Sometime in the spring of 1969, I wrote a letter to the Welwyn Times (“makes a change !” I hear you say!) suggesting that our town should celebrate its Golden Jubilee the following year. The result was a deafening silence. But after a few days I received a phone call. The rest is history. Please read on…
At that time Welwyn Garden City (WGC) was governed and managed by two bureaucracies – the WGC Urban District Council and the New Towns Commission (NTC) WGC. Previously it had but a single leading entity – the original company, Welwyn Garden City Ltd, which was formed in April 1920 and disappeared in 1948 as a result of the takeover of its assets by the Development Corporation. From the time that we had a parish council in the 1930s and then a district council, the town had grown from a few hundreds to about 35,000 souls in 1970. The Welwyn Hatfield District Council took over from the WGC Urban District Council in 1974 in a massive restructuring of UK local government.
My wife and I arrived as newly-weds in WGC in 1956, knowing little about the unique history of the town, but I found myself, at the tender age of 40, elected to the District Council in 1968. Prior to that, in 1966, I had introduced the idea of an annual event on The Campus – ‘CONTACT’ the Convention of Town Activities. The phone call, referred to above, was from Mr Michael Biggs the Chief Executive of the NTC/WGC and therefore the most senior government representative in the town. As a result of that call, we met, and he said to me “I agree with you. We must celebrate the 50th birthday of this town! And you are the man to do it! We have the money, you have the energy – so let’s do it!” And we did!
So it came about that the good citizens of the town enjoyed celebrating our Golden Jubilee in 1970 with a wide variety of events, including a much acclaimed Royal Visit.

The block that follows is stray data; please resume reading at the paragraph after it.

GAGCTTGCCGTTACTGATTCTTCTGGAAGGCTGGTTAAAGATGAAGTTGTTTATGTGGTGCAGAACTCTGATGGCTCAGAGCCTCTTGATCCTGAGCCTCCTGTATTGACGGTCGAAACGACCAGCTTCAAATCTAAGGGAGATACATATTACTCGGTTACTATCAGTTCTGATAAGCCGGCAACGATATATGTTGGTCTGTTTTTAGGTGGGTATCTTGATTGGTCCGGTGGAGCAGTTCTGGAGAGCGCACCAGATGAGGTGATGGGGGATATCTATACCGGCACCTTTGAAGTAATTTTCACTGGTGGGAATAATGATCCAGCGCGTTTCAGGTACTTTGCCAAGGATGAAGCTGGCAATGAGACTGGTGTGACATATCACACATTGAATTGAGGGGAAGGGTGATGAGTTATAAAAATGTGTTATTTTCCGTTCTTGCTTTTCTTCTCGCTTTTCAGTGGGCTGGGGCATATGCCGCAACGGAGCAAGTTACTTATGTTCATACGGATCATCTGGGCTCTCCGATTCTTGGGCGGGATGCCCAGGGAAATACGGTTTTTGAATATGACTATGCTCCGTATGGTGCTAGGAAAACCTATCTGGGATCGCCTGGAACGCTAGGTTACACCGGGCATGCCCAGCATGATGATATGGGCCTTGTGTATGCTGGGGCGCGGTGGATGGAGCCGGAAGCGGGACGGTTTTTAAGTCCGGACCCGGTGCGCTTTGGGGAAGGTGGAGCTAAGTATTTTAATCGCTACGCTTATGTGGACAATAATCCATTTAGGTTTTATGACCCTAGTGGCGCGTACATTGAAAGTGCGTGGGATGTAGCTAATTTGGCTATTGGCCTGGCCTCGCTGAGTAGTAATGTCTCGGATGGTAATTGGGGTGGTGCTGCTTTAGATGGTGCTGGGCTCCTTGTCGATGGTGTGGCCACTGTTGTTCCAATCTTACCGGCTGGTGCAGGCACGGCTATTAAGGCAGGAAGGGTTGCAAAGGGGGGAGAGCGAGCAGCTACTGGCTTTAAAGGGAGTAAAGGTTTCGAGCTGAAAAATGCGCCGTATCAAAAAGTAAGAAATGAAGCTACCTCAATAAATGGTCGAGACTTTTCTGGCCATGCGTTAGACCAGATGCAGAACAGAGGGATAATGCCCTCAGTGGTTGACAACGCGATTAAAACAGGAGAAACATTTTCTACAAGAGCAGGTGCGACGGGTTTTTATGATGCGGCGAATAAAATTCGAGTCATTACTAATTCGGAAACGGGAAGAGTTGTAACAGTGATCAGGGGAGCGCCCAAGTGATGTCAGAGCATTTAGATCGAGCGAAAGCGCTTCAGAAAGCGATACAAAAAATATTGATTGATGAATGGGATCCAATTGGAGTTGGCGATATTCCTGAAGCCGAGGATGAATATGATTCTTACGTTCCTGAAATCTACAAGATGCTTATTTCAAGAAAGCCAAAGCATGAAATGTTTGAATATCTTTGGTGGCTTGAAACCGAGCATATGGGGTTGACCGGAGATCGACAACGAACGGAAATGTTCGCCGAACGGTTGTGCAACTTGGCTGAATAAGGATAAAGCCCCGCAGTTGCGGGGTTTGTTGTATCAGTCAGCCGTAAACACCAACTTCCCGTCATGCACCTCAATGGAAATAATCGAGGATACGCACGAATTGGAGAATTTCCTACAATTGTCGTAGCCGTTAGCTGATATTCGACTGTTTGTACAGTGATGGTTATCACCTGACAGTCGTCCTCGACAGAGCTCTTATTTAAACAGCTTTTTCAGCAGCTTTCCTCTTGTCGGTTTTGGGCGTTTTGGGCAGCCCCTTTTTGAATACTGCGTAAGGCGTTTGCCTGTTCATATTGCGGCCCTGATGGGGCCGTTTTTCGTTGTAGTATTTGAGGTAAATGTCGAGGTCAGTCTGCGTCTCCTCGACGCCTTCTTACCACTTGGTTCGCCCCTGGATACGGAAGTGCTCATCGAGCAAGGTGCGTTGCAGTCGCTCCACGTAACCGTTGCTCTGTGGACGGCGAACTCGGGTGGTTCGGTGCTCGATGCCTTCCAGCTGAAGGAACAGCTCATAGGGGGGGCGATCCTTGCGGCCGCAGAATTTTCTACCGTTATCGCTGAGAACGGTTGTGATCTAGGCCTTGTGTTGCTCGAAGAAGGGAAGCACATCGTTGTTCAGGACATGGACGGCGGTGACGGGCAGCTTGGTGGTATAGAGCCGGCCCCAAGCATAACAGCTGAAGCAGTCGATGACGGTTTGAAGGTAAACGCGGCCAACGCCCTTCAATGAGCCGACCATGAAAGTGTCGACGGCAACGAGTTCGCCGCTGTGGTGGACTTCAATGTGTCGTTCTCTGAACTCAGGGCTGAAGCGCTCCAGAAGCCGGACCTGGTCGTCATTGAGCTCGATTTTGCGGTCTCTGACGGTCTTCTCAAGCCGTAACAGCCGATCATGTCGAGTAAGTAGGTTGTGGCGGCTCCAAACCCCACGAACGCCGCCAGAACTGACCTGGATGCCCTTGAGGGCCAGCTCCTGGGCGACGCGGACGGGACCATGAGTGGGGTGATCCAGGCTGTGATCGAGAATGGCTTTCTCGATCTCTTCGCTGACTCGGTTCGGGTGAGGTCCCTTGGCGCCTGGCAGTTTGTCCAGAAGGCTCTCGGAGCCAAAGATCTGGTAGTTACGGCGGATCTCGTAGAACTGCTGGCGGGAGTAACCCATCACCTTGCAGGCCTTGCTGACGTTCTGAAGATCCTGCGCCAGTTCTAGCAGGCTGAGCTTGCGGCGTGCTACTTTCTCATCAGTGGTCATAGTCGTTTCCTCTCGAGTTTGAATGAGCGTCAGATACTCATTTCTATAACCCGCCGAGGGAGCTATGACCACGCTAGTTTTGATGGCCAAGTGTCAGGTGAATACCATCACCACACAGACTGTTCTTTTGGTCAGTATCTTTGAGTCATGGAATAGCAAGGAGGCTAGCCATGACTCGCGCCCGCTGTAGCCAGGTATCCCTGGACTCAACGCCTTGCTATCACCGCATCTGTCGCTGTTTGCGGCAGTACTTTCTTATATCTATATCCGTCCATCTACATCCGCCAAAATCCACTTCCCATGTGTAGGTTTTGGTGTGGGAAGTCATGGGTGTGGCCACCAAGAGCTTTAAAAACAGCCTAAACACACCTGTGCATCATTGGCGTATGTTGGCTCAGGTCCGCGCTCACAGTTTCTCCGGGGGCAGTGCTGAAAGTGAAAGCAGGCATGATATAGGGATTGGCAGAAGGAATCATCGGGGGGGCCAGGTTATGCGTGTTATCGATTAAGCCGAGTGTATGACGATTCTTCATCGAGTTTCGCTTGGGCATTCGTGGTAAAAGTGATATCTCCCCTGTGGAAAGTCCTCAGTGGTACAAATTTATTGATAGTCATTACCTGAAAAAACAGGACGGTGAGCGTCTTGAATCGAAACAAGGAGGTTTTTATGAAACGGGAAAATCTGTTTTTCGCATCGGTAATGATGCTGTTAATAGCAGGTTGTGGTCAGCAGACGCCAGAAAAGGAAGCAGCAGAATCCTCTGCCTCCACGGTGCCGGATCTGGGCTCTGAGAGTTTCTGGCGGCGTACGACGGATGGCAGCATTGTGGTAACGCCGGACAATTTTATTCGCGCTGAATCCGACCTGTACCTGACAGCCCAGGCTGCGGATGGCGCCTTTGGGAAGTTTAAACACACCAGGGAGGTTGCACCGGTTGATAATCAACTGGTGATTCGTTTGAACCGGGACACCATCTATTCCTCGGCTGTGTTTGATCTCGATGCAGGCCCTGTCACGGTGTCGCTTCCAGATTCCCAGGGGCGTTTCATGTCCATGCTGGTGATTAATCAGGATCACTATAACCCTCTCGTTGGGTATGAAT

I recruited a small but fantastically energetic and highly proactive team, including Michael Biggs, the Chairman of the Council, and representatives of various voluntary bodies including Derek Palmer (The Barn Theatre) and Tony Wigens (Publicity) and we devised and organised a series of events and encouraged others to ‘do their thing’. Notable occasions were a Street Carnival consisting of a couple of dozen floats with many children involved, [Readers: Please note that the Centenary arrangements for our 100th birthday this year also included a Street Carnival, organised by my good friend Madeleine Clark, which has been postponed because of Covid until June 19th 2021]
A CONTACT exhibition on The Campus was the focus for the climax of the festivities in 1970, which comprised 120 local voluntary agencies plus the council and the NTC / WGC. As well as CONTACT, a variety of public entertainments were held on The Campus in celebration of the Golden Jubilee, promoted and fondly referred to as ‘GoJo 70’, which included all-in wrestling, open air theatre productions, running and jumping (athletics!) a miniature steam railway, and keep fit demonstrations by Scouts and Guides etc.